There are several fundamental questions that every organization should consider as part of the annual business-planning process. Forthright answers to these questions will help your leadership team decide if outsourced distribution is something your organization should seriously consider:
1. If we define “distribution” as being composed of the sales, marketing, revenue/order in-take, fulfillment, returns processing, credit and collections, customer service and inventory management (including remaindering and inventory disposal), which of these functions, if any, are your organization’s “core competencies.” In the context of an outsourcing evaluation, we define “core competencies” as those functions that your organization does supremely well and that provide a significant cost and/or competitive advantage. If you cannot credibly link your revenues or demonstrable cost advantages to the quality of the individual services you provide, the process may be a candidate for outsourcing.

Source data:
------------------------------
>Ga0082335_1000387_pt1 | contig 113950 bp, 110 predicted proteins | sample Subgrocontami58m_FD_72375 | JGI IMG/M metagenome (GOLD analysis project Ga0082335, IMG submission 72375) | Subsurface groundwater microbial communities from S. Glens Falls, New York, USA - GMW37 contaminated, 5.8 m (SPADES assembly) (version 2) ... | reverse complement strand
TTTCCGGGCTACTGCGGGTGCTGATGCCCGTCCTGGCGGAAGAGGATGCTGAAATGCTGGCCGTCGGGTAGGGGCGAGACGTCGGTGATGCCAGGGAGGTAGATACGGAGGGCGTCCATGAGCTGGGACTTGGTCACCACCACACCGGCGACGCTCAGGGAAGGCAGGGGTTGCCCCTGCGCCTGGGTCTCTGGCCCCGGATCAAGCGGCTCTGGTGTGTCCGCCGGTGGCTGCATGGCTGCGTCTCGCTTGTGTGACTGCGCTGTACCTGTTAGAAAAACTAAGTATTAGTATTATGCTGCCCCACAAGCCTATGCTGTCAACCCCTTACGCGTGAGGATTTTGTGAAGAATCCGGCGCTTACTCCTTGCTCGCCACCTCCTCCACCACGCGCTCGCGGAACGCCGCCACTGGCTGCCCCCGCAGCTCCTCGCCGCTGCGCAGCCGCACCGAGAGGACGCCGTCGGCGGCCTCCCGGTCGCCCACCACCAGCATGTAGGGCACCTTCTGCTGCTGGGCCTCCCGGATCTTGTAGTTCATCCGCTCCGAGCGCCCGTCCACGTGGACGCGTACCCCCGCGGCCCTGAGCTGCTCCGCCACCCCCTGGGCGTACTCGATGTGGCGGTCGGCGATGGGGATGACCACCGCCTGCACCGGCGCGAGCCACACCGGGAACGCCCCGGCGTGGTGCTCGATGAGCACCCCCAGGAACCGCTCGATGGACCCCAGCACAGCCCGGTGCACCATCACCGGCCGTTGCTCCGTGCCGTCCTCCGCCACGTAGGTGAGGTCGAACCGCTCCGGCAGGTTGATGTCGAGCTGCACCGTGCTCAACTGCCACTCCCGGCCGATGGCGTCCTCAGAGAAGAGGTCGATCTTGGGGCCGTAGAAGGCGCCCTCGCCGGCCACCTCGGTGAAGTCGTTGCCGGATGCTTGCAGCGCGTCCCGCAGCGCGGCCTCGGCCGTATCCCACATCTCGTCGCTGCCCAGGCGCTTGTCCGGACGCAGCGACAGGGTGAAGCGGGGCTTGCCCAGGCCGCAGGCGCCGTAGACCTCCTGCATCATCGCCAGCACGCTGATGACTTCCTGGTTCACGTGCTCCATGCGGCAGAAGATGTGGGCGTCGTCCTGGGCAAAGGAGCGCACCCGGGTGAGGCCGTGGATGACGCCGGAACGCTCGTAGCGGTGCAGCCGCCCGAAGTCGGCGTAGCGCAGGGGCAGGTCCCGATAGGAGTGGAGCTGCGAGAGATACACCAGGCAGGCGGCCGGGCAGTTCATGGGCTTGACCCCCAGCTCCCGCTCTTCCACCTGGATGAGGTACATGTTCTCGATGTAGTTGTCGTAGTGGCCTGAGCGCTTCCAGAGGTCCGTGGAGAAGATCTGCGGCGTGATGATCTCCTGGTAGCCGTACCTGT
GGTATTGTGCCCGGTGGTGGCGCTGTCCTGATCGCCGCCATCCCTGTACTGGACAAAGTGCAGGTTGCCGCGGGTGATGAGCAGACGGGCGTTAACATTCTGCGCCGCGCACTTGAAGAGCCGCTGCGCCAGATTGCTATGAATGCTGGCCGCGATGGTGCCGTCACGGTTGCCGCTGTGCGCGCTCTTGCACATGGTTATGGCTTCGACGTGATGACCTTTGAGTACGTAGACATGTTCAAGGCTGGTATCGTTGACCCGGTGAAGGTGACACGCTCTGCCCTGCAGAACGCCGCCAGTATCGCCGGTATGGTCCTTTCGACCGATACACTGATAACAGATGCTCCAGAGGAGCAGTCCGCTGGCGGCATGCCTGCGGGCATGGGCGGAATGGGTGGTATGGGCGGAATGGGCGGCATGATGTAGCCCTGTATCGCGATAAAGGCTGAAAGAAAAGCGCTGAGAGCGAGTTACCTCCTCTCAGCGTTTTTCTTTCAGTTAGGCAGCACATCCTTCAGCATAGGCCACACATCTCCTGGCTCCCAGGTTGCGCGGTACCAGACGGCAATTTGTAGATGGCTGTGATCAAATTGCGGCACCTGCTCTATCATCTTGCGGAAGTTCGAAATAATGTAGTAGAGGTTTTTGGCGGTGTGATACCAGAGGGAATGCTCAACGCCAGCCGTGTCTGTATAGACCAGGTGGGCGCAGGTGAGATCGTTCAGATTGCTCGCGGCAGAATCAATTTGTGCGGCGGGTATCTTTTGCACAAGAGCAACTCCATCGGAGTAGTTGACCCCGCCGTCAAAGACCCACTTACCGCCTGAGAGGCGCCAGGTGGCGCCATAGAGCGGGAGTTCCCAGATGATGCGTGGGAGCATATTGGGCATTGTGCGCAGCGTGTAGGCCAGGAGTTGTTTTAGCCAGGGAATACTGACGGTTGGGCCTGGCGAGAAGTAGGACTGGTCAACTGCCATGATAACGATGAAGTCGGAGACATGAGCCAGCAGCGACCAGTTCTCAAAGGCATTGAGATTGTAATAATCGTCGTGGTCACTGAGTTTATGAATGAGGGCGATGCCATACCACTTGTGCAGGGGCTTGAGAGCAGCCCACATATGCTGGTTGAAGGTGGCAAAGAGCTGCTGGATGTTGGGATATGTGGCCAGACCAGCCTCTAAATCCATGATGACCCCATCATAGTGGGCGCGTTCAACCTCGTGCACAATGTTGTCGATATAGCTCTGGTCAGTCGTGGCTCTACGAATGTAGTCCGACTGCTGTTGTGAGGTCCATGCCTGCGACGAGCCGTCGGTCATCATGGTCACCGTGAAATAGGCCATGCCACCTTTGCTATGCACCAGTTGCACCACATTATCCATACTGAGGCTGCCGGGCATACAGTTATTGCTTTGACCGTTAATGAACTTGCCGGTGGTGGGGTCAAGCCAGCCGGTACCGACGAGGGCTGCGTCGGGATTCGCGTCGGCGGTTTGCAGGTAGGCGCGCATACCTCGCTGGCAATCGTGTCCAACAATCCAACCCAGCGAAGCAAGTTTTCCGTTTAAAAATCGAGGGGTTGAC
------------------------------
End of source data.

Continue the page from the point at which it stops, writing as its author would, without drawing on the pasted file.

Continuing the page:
2. How do your operating metrics (e.g., functional expense to net sales ratios, lines per order, fill rates, order time in process, average collection cycle, etc.) compare with similarly sized competitors? Visibility to operating information is essential to managing costs and successful profit-improvement initiatives. If your business systems cannot provide this information without a brute-force effort, you are likely leaving money on the table—profits that outsourcing may allow you to leverage.
3. Can your distribution operations be easily scaled to match the requirements of a potentially volatile marketplace? What are the fixed and variable components (i.e., costs that vary with sales volume) of your current distribution operations? What are your break-even revenues for the best, worse and most likely scenarios of your organization’s three- to five-year planning horizon?
4. Are there environmental factors likely to reduce the value of some or all of your current distribution operations? For example, does the commoditization of POD reduce the need for traditional warehouse operations as currently sized? As POD costs decrease, will the physical size of your distribution operations need to remain the same in terms of staffing and square footage?
5. Does your organization have the capital resources to fund ongoing maintenance and investment in the information- and warehouse-management technologies necessary to reduce transaction costs, improve productivity and respond to the increasing service expectations of both major brick-and-mortar retailers and Internet booksellers?